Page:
Things your solicitor will need to know

Leaders in the most complex claims
Claim Now

To ensure we give you the most tailored advice regarding your data breach enquiry, we kindly request that you complete our specialised enquiry form. You can access the form
by clicking on the following button: Click here

Click here to return to the previous window

Essential information for making a compensation claim

Thompsons Solicitors in Scotland is committed to ensuring our clients achieve the best possible outcomes when claiming compensation for serious, catastrophic or fatal injuries in an incident caused by another party's actions or negligence.

In order to ensure your personal injury claim is resolved in the appropriate way, we will need to be armed with all the details relevant to your circumstances, so that we can progress in the right manner.

We are likely to require some or all of the following:

  • The accident report - completed by an employer or site manager.
  • The police report (if relevant).
  • Witness statements.
  • Medical records.
  • Proof of lost earnings.
  • Proof of medical expenses.

Furthermore, if you are claiming for the tragic loss of a loved one in a fatal accident, we are likely to also require proof of death (death certificate) as well as details of the ruling of any Fatal Accident Inquiry.

Questions – essential to filling in the whole picture

When you make a serious or fatal accident claim, your personal injury solicitor will inevitably ask numerous questions in order to achieve an in-depth understanding of your accident and injuries; the more we know the stronger our case is likely to be and the greater the likelihood of ensuring it reaches the best possible conclusion.

We understand it might be difficult and traumatic to talk about your accident, but our solicitors are sensitive and empathetic and can carry out this sort of contact in a place of your choosing.

What happened?

The better we understand the circumstances of the incident, the stronger and more confidently we can proceed with your claim for compensation. Details are important to help us understand and to evaluate the chances of success for your claim.

In catastrophic injury claims it will be necessary for us to know as much as possible about the nature of the injuries and how they were sustained. We understand how difficult this can be following a traumatic injury, but we will be sensitive, and our experience of these types of claims means we can assist you pragmatically and confidently.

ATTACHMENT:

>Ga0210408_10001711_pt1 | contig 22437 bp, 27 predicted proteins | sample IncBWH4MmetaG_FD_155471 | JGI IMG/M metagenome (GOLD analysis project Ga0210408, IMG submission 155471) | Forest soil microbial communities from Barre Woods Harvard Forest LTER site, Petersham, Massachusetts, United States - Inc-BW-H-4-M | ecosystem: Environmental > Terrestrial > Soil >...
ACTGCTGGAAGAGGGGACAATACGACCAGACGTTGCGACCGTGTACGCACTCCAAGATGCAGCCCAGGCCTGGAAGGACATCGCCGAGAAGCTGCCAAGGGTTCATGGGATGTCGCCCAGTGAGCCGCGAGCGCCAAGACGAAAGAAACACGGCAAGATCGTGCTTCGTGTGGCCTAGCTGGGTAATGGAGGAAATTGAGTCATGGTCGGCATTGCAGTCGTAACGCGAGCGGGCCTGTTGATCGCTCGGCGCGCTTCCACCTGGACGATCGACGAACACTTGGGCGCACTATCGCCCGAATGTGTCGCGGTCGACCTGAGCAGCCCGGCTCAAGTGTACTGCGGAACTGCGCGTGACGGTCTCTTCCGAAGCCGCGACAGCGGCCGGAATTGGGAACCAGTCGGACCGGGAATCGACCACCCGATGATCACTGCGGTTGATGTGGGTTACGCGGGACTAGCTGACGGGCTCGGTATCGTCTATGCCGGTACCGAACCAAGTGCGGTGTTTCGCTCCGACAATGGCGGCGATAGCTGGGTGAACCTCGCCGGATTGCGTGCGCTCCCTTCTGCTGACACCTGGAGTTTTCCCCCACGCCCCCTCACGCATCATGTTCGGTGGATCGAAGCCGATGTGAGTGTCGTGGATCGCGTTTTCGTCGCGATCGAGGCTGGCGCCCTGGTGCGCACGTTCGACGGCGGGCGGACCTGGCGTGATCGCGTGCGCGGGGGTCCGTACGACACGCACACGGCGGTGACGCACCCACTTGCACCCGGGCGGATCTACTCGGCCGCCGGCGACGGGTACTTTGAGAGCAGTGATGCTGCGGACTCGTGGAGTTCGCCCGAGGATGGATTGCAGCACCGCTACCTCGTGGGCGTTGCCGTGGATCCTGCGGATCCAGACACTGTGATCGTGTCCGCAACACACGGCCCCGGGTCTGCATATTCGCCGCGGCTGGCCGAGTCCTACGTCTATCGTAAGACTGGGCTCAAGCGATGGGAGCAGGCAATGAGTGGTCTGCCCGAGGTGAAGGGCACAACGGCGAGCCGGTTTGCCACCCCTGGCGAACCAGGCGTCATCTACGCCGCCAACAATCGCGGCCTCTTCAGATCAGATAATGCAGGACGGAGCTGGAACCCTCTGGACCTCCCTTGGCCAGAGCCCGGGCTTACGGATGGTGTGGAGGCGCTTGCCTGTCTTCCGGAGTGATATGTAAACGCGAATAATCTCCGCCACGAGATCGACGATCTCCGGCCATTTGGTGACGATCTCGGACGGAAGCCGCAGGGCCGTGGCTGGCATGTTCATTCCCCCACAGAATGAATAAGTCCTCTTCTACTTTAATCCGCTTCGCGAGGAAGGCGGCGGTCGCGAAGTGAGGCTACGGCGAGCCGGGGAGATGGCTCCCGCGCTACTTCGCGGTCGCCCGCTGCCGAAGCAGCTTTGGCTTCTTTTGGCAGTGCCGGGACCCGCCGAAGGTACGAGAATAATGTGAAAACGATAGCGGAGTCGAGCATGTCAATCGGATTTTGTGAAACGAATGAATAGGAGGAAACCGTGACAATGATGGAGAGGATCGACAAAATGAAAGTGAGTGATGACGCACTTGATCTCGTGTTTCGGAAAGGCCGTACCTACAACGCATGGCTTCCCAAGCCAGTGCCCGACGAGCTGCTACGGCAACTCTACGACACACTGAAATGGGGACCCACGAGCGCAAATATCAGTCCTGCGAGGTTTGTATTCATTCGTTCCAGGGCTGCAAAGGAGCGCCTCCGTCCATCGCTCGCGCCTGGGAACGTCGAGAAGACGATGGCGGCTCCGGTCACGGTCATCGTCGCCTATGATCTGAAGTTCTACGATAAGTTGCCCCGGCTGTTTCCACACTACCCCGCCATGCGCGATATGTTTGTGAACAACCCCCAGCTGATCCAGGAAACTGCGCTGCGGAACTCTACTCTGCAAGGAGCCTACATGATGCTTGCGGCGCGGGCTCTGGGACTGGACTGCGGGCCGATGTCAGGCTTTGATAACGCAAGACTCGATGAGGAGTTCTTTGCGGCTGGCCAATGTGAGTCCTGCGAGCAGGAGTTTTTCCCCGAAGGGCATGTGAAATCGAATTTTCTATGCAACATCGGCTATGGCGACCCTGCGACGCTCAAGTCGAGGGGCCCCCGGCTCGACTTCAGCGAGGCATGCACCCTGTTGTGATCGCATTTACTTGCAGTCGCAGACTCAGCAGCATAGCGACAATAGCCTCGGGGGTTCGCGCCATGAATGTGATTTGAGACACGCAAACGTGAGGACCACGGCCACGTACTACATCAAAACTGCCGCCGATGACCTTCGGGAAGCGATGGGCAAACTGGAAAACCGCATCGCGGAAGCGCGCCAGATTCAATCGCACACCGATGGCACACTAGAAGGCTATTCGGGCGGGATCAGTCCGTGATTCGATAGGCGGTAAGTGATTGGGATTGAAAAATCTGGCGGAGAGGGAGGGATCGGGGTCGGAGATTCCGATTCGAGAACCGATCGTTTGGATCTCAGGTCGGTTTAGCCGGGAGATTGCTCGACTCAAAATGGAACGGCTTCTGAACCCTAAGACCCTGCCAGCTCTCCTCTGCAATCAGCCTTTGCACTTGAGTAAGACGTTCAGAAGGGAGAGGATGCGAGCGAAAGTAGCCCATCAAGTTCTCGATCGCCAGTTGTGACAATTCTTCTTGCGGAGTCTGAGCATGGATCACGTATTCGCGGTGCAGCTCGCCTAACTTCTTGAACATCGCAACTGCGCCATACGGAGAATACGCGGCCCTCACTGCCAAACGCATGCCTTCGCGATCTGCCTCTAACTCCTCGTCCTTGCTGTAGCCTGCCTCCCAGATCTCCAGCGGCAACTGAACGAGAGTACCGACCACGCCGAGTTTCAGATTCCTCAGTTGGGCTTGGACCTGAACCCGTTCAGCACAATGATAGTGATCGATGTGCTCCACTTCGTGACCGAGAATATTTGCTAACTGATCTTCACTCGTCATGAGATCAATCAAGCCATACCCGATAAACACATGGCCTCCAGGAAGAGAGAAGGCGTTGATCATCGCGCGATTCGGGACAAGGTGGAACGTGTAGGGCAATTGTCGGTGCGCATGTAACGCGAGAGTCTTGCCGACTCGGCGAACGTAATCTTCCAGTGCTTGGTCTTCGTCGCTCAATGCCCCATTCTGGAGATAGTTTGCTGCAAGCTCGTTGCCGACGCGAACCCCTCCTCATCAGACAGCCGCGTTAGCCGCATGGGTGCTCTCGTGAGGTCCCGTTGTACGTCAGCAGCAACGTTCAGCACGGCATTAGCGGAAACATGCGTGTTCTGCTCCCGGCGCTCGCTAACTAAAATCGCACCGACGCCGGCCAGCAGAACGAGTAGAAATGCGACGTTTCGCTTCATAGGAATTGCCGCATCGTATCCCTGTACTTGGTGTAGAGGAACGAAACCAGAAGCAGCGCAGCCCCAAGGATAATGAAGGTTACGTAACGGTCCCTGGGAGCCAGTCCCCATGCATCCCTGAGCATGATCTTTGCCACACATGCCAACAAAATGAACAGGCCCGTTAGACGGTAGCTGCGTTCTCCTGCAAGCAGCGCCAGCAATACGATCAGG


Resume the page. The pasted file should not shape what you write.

When did it happen?

It is essential for your accident claim solicitor to know when the incident that caused your injury occurred. Not only can this help us collate witness statements and understand the full circumstances of the accident, it can also help us determine whether you are able to make a claim. This is because if the claim falls outside of the time limit, it may be 'time barred' under the Limitation Act 1980.

Generally, you will need to start your claim within three years of the date of the incident. However, there are some exceptions. Talk to Thompsons today and we can help you determine whether you can make a claim.

Where did it happen?

The location of your accident could play a crucial part in determining whether you are able to claim, how much compensation you are likely to receive, who the defendant might be, and the rules and regulations applicable to your claim.

For instance, if the incident occurred in the workplace, a different set of laws and regulations will apply than if the incident was a road traffic accident or if the injuries occurred in the home. Similarly, if the accident happened abroad, the laws relating to claims in the country in question may differ from our own and it will be necessary to ensure that your solicitor understands the full implications.

Are you making the claim for yourself or someone else?

If you have suffered an illness or injury and you are able to make the claim for yourself you will have "title to sue".